Many people living in the United States often wonder how much money they need to earn in order to buy a house. After all, your annual income somehow determines how much the bank or lender is willing to provide for your home loan. However, lenders also take into account your existing debts and monthly payments to determine whether you can take on additional debt. Other factors, such as the type of loan you apply for, the interest rate, and even the down payment, can also have an impact on your monthly payments. To better understand how all of this works, keep reading.
Income, Expenses, and Debts
The relationship between your income and your debts is known as the Debt-To-Income Ratio (DTI), and it plays a crucial role in deciding how much lenders are willing to lend you. Your DTI is the total amount of your monthly debt payments divided by your household’s total monthly income. This ratio is expressed as a percentage.
For example, let’s say you have three monthly payments to make:
- $800 for rent
- $150 for credit card payments
- $200 for car loan payments
So, the total comes to $1,150. Now, let’s consider that your total monthly income before taxes is $3,000. Your DTI is calculated by dividing your debts by your income, which in this case is $1,150 divided by $3,000. This equates to a DTI of approximately 0.3833 or a 38.33% DTI.
The Importance of Debt-To-Income Ratio in Buying a House
Instead of asking yourself how much you should earn to buy a house, you should focus on calculating your DTI. This percentage tells lenders whether you can take on additional debt and whether you are in a position to do so. Lenders generally prefer to see DTI ratios of 50% or less. This means that when you add up all of your monthly payments, they should be less than half of your gross income.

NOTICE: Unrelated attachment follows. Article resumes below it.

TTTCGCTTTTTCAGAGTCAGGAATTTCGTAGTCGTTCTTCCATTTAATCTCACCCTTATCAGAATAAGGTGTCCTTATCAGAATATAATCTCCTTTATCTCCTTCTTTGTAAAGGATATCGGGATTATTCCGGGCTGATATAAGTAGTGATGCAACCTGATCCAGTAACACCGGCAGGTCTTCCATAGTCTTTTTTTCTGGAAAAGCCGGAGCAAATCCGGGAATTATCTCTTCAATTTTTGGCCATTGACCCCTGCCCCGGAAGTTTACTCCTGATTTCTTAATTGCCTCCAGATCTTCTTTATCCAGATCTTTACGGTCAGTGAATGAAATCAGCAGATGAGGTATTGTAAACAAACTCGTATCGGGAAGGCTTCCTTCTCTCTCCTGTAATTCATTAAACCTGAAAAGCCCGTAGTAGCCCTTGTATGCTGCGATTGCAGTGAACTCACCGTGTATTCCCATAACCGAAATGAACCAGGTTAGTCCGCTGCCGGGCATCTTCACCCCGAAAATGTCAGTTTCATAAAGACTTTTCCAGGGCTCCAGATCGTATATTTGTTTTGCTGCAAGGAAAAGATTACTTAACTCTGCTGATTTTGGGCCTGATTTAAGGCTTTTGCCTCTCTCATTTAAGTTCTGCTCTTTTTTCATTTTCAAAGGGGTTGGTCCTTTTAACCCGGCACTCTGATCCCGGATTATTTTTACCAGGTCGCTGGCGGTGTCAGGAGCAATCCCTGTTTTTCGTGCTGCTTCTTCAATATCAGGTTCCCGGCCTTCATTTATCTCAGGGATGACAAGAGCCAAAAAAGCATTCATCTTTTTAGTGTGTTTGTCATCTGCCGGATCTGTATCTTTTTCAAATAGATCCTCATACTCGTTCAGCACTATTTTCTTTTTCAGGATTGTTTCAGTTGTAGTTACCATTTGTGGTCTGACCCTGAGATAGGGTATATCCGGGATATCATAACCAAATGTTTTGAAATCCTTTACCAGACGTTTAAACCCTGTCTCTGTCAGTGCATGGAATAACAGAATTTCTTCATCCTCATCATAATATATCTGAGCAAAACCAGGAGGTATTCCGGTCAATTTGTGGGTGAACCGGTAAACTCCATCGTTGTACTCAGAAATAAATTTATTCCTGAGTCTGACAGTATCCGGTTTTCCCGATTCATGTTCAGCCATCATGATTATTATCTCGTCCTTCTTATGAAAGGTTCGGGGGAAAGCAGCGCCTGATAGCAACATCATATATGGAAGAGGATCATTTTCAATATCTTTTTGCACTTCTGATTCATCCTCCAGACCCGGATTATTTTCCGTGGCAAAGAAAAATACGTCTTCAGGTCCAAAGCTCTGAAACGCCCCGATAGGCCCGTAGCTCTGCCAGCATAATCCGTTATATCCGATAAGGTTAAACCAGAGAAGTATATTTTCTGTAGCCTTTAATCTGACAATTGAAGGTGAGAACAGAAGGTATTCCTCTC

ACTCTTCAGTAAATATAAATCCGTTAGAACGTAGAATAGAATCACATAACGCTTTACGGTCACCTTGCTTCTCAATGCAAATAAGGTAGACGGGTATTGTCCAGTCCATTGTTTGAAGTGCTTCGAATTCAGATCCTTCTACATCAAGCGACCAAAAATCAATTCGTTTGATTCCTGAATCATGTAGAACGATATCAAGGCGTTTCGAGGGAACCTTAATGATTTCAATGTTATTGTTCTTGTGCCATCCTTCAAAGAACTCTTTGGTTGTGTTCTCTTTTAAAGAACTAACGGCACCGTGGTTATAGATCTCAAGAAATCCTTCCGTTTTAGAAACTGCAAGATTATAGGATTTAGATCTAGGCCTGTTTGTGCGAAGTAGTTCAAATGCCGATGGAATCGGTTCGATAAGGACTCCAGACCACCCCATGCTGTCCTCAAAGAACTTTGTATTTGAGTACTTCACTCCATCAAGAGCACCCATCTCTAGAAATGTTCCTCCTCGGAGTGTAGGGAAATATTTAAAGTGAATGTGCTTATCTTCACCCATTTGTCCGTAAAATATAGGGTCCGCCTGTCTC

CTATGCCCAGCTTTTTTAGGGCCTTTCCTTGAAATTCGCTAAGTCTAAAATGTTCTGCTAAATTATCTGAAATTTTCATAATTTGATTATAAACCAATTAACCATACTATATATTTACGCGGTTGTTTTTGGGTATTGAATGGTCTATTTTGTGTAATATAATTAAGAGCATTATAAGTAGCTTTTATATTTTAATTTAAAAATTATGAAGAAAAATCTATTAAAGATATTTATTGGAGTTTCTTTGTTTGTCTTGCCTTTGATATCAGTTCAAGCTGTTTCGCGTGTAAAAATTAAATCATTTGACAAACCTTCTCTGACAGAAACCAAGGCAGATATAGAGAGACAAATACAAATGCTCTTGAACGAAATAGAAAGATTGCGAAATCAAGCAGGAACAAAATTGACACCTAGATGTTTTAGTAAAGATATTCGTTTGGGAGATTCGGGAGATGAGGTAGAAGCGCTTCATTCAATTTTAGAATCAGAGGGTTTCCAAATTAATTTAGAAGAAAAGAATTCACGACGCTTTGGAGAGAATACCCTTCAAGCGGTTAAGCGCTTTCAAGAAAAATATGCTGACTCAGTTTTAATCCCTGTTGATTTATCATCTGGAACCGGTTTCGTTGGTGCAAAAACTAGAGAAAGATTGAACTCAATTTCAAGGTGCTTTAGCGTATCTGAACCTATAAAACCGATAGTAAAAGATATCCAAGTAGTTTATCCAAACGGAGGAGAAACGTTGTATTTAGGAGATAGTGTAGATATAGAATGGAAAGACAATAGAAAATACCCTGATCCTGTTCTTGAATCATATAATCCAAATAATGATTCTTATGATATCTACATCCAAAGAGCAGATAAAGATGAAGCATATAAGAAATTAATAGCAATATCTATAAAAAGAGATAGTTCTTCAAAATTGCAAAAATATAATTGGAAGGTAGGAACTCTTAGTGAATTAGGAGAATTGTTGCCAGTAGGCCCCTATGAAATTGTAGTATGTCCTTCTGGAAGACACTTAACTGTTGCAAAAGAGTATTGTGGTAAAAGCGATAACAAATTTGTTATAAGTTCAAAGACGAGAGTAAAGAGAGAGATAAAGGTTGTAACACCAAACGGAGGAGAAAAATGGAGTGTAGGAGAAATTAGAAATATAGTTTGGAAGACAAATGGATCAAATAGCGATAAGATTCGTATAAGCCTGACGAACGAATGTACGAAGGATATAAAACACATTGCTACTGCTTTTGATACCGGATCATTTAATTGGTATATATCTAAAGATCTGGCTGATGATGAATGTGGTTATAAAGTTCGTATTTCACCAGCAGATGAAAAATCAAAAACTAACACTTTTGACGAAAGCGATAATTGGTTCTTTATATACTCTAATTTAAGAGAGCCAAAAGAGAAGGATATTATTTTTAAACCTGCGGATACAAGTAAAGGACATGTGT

Other expenses included in your DTI may consist of monthly insurance costs, student loan payments, personal loan payments, alimony, and child care payments.
If your ratio is too high, start looking for ways to reduce your monthly budget or increase your income.
What Percentage of Your Income Should You Allocate to Your Mortgage?
When you qualify for a home loan, the lender will assess your DTI and provide you with a credit line up to a certain amount. However, it’s up to you to decide how much debt you want to take on and what percentage of your income you want to allocate to your mortgage.
Although each situation is different, it is generally not recommended to allocate more than 28% of your income to your mortgage. Just because you qualify for a certain amount of money doesn’t mean you have to take it all. Remember that in addition to the mortgage cost, you will have to pay for insurance and taxes each month.
Calculate Your Monthly Payments
As of June 2023, the average price of a home in the United States is $402,600. With a 20% down payment, you can expect to pay approximately $2,051 per month for the mortgage (at an annual interest rate of 6.5%). This means that, according to the 28% rule, you should earn at least $7,325, considering the combined income of your household. That amounts to $87,900 per year.
Keep in mind that these values are based on the average price of a $402,600 home. If you can find a house for less than that, the income requirement will be lower.
Always consult with a trusted financial advisor who can help you design a personalized investment plan and savings strategies to achieve this goal. Good luck!